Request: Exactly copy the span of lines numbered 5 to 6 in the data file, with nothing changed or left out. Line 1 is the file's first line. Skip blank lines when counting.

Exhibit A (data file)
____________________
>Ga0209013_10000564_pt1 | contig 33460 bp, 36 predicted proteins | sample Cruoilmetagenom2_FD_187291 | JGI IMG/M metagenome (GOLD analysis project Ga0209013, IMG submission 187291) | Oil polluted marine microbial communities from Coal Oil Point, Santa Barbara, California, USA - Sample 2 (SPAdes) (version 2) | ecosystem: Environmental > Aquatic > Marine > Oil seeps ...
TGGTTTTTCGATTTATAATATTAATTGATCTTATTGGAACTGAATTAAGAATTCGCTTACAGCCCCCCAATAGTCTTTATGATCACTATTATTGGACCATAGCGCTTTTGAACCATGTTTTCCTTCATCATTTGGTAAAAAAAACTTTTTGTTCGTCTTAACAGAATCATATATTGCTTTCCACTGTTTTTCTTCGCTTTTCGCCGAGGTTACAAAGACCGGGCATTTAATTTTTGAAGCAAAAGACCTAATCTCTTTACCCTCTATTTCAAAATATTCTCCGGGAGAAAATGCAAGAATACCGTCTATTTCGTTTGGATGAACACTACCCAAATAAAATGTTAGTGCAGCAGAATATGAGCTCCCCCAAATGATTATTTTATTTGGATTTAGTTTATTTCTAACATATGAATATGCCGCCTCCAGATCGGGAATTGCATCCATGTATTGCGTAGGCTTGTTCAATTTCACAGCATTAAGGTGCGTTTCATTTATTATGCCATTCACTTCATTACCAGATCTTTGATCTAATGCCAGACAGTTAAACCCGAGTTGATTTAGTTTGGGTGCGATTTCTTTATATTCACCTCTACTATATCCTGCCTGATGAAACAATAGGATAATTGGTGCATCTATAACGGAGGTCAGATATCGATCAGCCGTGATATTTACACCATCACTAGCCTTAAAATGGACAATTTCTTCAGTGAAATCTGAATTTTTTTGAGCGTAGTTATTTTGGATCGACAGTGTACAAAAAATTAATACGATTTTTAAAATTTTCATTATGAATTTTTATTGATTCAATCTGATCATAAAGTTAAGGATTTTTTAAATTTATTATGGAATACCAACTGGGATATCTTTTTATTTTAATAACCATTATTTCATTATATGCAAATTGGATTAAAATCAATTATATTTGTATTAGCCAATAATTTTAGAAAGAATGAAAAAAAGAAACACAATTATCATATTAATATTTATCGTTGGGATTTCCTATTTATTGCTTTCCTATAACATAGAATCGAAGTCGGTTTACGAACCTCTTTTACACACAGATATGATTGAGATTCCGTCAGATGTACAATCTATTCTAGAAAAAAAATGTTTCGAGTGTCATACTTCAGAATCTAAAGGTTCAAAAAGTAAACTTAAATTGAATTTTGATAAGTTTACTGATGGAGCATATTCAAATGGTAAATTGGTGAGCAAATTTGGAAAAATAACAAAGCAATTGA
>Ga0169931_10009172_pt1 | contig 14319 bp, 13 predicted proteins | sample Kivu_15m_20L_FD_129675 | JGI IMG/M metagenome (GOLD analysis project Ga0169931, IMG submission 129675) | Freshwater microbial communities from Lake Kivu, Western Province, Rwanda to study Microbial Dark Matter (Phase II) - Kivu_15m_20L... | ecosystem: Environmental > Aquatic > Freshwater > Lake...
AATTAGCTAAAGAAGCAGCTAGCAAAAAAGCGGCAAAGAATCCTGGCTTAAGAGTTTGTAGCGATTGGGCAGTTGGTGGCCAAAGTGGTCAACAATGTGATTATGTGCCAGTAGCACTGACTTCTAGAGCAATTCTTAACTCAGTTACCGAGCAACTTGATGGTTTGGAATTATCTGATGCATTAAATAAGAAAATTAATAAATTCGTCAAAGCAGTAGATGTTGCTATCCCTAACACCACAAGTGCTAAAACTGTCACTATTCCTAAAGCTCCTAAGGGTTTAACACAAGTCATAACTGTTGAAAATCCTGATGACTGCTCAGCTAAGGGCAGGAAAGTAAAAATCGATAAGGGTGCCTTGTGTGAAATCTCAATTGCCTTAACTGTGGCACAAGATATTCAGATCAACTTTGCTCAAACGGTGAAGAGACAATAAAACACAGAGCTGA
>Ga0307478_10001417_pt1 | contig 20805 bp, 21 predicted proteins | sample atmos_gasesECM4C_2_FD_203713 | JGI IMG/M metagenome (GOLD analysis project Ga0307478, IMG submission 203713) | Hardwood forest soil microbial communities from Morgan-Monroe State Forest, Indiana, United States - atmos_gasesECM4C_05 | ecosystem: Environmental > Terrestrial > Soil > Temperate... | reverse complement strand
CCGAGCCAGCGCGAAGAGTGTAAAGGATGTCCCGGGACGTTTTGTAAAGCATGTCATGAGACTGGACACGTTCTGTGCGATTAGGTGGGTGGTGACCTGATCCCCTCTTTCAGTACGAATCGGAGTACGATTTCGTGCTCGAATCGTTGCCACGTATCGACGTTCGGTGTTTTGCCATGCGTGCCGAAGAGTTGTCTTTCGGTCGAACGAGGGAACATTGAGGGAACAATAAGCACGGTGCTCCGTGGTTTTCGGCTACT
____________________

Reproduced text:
>Ga0307478_10001417_pt1 | contig 20805 bp, 21 predicted proteins | sample atmos_gasesECM4C_2_FD_203713 | JGI IMG/M metagenome (GOLD analysis project Ga0307478, IMG submission 203713) | Hardwood forest soil microbial communities from Morgan-Monroe State Forest, Indiana, United States - atmos_gasesECM4C_05 | ecosystem: Environmental > Terrestrial > Soil > Temperate... | reverse complement strand
CCGAGCCAGCGCGAAGAGTGTAAAGGATGTCCCGGGACGTTTTGTAAAGCATGTCATGAGACTGGACACGTTCTGTGCGATTAGGTGGGTGGTGACCTGATCCCCTCTTTCAGTACGAATCGGAGTACGATTTCGTGCTCGAATCGTTGCCACGTATCGACGTTCGGTGTTTTGCCATGCGTGCCGAAGAGTTGTCTTTCGGTCGAACGAGGGAACATTGAGGGAACAATAAGCACGGTGCTCCGTGGTTTTCGGCTACT